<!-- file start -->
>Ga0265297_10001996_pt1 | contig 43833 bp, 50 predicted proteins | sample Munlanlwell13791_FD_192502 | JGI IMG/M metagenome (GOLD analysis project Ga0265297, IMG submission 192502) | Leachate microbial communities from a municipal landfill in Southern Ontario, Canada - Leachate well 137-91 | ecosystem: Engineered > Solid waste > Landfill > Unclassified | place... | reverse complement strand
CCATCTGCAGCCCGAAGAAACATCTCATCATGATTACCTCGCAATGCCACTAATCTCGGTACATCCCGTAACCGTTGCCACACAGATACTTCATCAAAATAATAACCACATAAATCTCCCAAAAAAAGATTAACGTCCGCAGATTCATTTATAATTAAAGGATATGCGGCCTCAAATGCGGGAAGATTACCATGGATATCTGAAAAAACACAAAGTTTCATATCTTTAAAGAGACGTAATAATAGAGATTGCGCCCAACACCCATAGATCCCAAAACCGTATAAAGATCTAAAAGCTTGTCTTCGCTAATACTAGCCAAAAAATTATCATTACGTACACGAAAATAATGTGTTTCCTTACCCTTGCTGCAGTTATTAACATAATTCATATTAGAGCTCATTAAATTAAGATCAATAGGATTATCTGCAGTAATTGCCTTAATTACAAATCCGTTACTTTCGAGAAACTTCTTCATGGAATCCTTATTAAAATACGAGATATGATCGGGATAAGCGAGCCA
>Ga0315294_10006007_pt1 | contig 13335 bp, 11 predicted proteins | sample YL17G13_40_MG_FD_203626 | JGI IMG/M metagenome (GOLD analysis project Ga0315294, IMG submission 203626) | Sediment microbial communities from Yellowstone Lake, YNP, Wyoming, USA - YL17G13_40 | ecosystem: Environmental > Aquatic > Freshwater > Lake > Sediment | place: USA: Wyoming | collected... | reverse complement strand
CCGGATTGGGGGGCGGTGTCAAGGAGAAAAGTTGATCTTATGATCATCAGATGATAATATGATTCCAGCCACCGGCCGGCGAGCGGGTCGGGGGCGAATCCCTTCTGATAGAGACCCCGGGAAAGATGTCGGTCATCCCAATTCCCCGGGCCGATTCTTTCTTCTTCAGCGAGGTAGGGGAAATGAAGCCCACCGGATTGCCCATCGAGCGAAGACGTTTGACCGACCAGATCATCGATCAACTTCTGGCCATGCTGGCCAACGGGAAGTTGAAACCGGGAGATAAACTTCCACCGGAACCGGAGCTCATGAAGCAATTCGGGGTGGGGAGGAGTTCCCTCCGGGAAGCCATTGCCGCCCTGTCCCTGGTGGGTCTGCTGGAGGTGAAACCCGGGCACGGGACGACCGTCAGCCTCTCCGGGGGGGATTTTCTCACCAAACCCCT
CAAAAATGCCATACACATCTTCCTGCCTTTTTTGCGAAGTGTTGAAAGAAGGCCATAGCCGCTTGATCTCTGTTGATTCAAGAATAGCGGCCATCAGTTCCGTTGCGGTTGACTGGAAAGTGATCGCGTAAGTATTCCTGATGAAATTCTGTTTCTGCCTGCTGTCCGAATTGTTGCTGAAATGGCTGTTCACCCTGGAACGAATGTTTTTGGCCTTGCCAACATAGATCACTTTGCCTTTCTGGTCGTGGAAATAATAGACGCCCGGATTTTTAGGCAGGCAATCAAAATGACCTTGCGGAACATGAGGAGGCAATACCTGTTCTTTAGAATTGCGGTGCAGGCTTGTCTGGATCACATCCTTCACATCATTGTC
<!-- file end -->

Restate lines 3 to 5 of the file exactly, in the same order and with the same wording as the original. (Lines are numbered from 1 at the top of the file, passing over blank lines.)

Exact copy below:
>Ga0315294_10006007_pt1 | contig 13335 bp, 11 predicted proteins | sample YL17G13_40_MG_FD_203626 | JGI IMG/M metagenome (GOLD analysis project Ga0315294, IMG submission 203626) | Sediment microbial communities from Yellowstone Lake, YNP, Wyoming, USA - YL17G13_40 | ecosystem: Environmental > Aquatic > Freshwater > Lake > Sediment | place: USA: Wyoming | collected... | reverse complement strand
CCGGATTGGGGGGCGGTGTCAAGGAGAAAAGTTGATCTTATGATCATCAGATGATAATATGATTCCAGCCACCGGCCGGCGAGCGGGTCGGGGGCGAATCCCTTCTGATAGAGACCCCGGGAAAGATGTCGGTCATCCCAATTCCCCGGGCCGATTCTTTCTTCTTCAGCGAGGTAGGGGAAATGAAGCCCACCGGATTGCCCATCGAGCGAAGACGTTTGACCGACCAGATCATCGATCAACTTCTGGCCATGCTGGCCAACGGGAAGTTGAAACCGGGAGATAAACTTCCACCGGAACCGGAGCTCATGAAGCAATTCGGGGTGGGGAGGAGTTCCCTCCGGGAAGCCATTGCCGCCCTGTCCCTGGTGGGTCTGCTGGAGGTGAAACCCGGGCACGGGACGACCGTCAGCCTCTCCGGGGGGGATTTTCTCACCAAACCCCT
CAAAAATGCCATACACATCTTCCTGCCTTTTTTGCGAAGTGTTGAAAGAAGGCCATAGCCGCTTGATCTCTGTTGATTCAAGAATAGCGGCCATCAGTTCCGTTGCGGTTGACTGGAAAGTGATCGCGTAAGTATTCCTGATGAAATTCTGTTTCTGCCTGCTGTCCGAATTGTTGCTGAAATGGCTGTTCACCCTGGAACGAATGTTTTTGGCCTTGCCAACATAGATCACTTTGCCTTTCTGGTCGTGGAAATAATAGACGCCCGGATTTTTAGGCAGGCAATCAAAATGACCTTGCGGAACATGAGGAGGCAATACCTGTTCTTTAGAATTGCGGTGCAGGCTTGTCTGGATCACATCCTTCACATCATTGTC